The other cool elements of archtop builds as opposed to other flat top styles is that we get to experiment with a lot of color work, and we have a lot of opportunities with the different hardware we get to use; out tailpieces, pickguards, bridges and saddles – these are like fine appointments on these instruments that not a lot of other guitars have! We get to use them to define our own individual styles, and that’s really something that I love about archtops. These pieces really tie a whole instrument together when you do the final assembly on an archtop and you dress her up – it just completes the whole package in such a nice way!
3. What are the best – and worst – things an amplifier can do, in your opinion?
The best thing an amp can do for me is to accurately articulate the voice of the instrument; you don’t want your guitar to be this completely different experience when you’re plugged in and when you’re playing acoustically – at least for me! That’s the goal of my instruments, being hybrids ; acoustic, electric archtops. Personally, I hate this as a performer and a builder: when you plug in and it’s a completely different experience, and not necessarily for the better! So that’s the answer to the second part of the question – the worst thing an amp can do is rob my instrument of its true voice. That’s why Peter’s amps are so incredible, because they’re the first amps I’ve ever played through where I feel like it’s the exact same experience as playing acoustically, only more powerful and you can reach everybody, and it’s just… my guitar sound! And all of my players feel the exact same way.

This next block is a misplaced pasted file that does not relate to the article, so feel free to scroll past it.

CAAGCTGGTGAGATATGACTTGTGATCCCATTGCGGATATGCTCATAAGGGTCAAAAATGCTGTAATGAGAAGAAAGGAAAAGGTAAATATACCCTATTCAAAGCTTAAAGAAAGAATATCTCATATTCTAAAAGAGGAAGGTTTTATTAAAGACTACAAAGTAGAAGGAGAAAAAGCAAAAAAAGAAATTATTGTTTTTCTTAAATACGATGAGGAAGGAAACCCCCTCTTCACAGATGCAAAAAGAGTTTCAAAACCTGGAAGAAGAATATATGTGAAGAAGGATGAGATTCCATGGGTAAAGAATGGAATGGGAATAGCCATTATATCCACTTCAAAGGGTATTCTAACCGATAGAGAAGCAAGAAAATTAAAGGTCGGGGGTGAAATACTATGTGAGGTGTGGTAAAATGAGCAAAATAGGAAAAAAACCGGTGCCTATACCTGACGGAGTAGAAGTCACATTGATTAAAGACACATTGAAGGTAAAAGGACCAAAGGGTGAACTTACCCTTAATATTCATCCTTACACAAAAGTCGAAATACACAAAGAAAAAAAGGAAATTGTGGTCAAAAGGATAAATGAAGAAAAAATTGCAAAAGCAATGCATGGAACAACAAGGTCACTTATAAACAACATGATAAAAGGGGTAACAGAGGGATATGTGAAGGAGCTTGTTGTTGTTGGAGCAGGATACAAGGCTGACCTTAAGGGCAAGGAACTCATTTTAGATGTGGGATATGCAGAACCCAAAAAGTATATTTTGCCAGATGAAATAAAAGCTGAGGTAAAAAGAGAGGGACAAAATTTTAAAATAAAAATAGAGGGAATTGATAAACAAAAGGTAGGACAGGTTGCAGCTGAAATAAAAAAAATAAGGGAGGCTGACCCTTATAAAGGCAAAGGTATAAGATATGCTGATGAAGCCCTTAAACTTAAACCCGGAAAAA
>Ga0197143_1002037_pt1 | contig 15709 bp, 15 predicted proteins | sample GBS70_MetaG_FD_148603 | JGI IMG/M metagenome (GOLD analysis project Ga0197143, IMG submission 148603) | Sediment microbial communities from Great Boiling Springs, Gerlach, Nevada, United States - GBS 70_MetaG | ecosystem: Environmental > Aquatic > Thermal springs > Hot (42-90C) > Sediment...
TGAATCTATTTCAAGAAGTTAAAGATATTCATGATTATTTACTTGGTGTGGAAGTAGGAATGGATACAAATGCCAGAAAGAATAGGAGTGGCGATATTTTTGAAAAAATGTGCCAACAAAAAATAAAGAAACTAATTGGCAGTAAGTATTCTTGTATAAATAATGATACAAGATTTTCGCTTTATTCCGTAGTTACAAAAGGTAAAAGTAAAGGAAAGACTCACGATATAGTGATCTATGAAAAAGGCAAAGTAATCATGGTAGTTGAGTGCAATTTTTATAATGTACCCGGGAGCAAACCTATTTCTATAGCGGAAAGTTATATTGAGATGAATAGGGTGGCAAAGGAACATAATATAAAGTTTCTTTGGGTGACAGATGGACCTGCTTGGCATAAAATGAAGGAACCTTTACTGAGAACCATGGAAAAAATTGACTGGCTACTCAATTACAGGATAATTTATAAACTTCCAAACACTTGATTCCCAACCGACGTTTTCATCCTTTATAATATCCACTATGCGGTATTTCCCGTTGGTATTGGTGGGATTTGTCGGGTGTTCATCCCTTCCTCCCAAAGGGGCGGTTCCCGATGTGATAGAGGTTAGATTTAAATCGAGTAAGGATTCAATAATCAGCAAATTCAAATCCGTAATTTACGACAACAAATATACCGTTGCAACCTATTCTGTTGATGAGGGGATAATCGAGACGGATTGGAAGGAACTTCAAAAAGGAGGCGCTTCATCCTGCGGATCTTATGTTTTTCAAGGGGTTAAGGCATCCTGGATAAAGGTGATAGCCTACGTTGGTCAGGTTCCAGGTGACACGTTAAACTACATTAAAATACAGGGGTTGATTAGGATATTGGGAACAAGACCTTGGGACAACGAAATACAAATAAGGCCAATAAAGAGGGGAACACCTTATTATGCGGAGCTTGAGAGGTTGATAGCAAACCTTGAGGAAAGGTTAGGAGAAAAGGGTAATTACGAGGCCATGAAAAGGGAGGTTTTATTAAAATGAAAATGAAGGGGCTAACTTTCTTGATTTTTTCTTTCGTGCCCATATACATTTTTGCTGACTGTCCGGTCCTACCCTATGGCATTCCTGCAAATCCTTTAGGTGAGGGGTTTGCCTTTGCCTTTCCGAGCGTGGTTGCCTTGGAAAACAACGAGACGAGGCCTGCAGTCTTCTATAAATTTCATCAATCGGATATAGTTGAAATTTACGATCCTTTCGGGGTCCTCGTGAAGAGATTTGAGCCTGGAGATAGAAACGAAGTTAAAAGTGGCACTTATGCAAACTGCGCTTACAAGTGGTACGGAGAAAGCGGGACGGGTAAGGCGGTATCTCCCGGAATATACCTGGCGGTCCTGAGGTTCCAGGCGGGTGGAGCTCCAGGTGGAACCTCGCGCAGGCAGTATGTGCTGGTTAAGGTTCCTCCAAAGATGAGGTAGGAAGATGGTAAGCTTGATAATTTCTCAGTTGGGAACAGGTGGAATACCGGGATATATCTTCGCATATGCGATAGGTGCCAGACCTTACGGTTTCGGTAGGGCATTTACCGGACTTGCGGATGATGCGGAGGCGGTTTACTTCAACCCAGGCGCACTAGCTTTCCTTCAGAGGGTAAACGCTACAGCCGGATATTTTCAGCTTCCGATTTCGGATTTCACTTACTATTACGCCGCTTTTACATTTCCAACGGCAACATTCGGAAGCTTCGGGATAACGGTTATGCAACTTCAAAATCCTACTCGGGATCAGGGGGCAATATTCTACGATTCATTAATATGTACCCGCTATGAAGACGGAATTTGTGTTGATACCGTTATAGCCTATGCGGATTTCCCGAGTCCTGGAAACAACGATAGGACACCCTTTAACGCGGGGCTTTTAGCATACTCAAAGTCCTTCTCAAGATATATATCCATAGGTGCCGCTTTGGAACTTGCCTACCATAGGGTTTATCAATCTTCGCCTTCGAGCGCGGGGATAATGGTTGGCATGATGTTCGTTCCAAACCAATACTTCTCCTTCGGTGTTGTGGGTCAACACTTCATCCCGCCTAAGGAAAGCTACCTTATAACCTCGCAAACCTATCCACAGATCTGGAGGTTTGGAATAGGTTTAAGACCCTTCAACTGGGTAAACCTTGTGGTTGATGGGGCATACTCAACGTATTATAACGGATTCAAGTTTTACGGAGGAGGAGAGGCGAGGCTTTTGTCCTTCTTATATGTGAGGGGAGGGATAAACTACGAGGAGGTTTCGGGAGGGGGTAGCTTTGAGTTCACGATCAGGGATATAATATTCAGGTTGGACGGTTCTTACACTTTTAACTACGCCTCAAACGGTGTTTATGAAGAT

4. Do you have a favorite wood species to work with at the moment?
I do. At the end of the day, I am a maple girl. I’m experimenting with a lot of different woods right now and I am completely loving it! I’m experimenting with walnut archtops, sapele ones, mahogany – it’s amazing. I love working with different materials, it’s what I live for! But at the end of the day, I’m a maple girl! I love the way it sounds; it’s such a Swiss Army knife material. You can kind of manipulate it and make it do what you want, whereas walnut and mahogany are what they are no matter what, and what they do is great, but there’s only so much you can do to control it. But with maple, it just surrenders every time and I can make it do whatever I want it to.